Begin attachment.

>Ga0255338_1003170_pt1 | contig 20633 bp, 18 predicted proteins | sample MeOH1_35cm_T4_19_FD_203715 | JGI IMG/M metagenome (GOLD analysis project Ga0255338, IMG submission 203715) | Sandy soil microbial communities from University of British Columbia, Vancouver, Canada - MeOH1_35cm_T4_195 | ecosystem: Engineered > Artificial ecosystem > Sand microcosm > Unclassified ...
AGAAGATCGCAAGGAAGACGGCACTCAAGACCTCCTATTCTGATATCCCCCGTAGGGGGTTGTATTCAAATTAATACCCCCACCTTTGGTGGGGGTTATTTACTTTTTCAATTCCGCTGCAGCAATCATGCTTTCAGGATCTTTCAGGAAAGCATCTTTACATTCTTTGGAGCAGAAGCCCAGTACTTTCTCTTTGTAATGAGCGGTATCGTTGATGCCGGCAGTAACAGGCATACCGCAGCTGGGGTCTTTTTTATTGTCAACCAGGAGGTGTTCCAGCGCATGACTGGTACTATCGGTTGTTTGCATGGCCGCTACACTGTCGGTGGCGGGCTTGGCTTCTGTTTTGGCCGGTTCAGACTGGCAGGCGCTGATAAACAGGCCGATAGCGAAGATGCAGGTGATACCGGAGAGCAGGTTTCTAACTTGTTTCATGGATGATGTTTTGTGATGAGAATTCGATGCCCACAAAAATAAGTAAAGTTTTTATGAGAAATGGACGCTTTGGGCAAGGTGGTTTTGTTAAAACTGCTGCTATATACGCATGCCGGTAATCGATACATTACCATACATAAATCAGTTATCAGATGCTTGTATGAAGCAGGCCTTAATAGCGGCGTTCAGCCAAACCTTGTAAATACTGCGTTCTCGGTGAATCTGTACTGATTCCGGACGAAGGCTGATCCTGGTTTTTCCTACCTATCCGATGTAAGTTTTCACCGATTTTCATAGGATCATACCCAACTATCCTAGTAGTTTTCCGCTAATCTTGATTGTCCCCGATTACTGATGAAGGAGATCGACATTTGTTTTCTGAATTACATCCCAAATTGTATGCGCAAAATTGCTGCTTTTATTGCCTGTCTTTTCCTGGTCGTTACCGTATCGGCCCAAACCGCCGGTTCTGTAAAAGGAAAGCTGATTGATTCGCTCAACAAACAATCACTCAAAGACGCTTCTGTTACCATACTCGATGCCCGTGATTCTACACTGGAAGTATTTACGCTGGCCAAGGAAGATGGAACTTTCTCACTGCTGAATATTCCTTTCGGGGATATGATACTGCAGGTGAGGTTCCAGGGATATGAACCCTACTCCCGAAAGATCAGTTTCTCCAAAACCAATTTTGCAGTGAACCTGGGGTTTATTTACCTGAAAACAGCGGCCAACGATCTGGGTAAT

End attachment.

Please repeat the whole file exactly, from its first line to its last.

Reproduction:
>Ga0255338_1003170_pt1 | contig 20633 bp, 18 predicted proteins | sample MeOH1_35cm_T4_19_FD_203715 | JGI IMG/M metagenome (GOLD analysis project Ga0255338, IMG submission 203715) | Sandy soil microbial communities from University of British Columbia, Vancouver, Canada - MeOH1_35cm_T4_195 | ecosystem: Engineered > Artificial ecosystem > Sand microcosm > Unclassified ...
AGAAGATCGCAAGGAAGACGGCACTCAAGACCTCCTATTCTGATATCCCCCGTAGGGGGTTGTATTCAAATTAATACCCCCACCTTTGGTGGGGGTTATTTACTTTTTCAATTCCGCTGCAGCAATCATGCTTTCAGGATCTTTCAGGAAAGCATCTTTACATTCTTTGGAGCAGAAGCCCAGTACTTTCTCTTTGTAATGAGCGGTATCGTTGATGCCGGCAGTAACAGGCATACCGCAGCTGGGGTCTTTTTTATTGTCAACCAGGAGGTGTTCCAGCGCATGACTGGTACTATCGGTTGTTTGCATGGCCGCTACACTGTCGGTGGCGGGCTTGGCTTCTGTTTTGGCCGGTTCAGACTGGCAGGCGCTGATAAACAGGCCGATAGCGAAGATGCAGGTGATACCGGAGAGCAGGTTTCTAACTTGTTTCATGGATGATGTTTTGTGATGAGAATTCGATGCCCACAAAAATAAGTAAAGTTTTTATGAGAAATGGACGCTTTGGGCAAGGTGGTTTTGTTAAAACTGCTGCTATATACGCATGCCGGTAATCGATACATTACCATACATAAATCAGTTATCAGATGCTTGTATGAAGCAGGCCTTAATAGCGGCGTTCAGCCAAACCTTGTAAATACTGCGTTCTCGGTGAATCTGTACTGATTCCGGACGAAGGCTGATCCTGGTTTTTCCTACCTATCCGATGTAAGTTTTCACCGATTTTCATAGGATCATACCCAACTATCCTAGTAGTTTTCCGCTAATCTTGATTGTCCCCGATTACTGATGAAGGAGATCGACATTTGTTTTCTGAATTACATCCCAAATTGTATGCGCAAAATTGCTGCTTTTATTGCCTGTCTTTTCCTGGTCGTTACCGTATCGGCCCAAACCGCCGGTTCTGTAAAAGGAAAGCTGATTGATTCGCTCAACAAACAATCACTCAAAGACGCTTCTGTTACCATACTCGATGCCCGTGATTCTACACTGGAAGTATTTACGCTGGCCAAGGAAGATGGAACTTTCTCACTGCTGAATATTCCTTTCGGGGATATGATACTGCAGGTGAGGTTCCAGGGATATGAACCCTACTCCCGAAAGATCAGTTTCTCCAAAACCAATTTTGCAGTGAACCTGGGGTTTATTTACCTGAAAACAGCGGCCAACGATCTGGGTAAT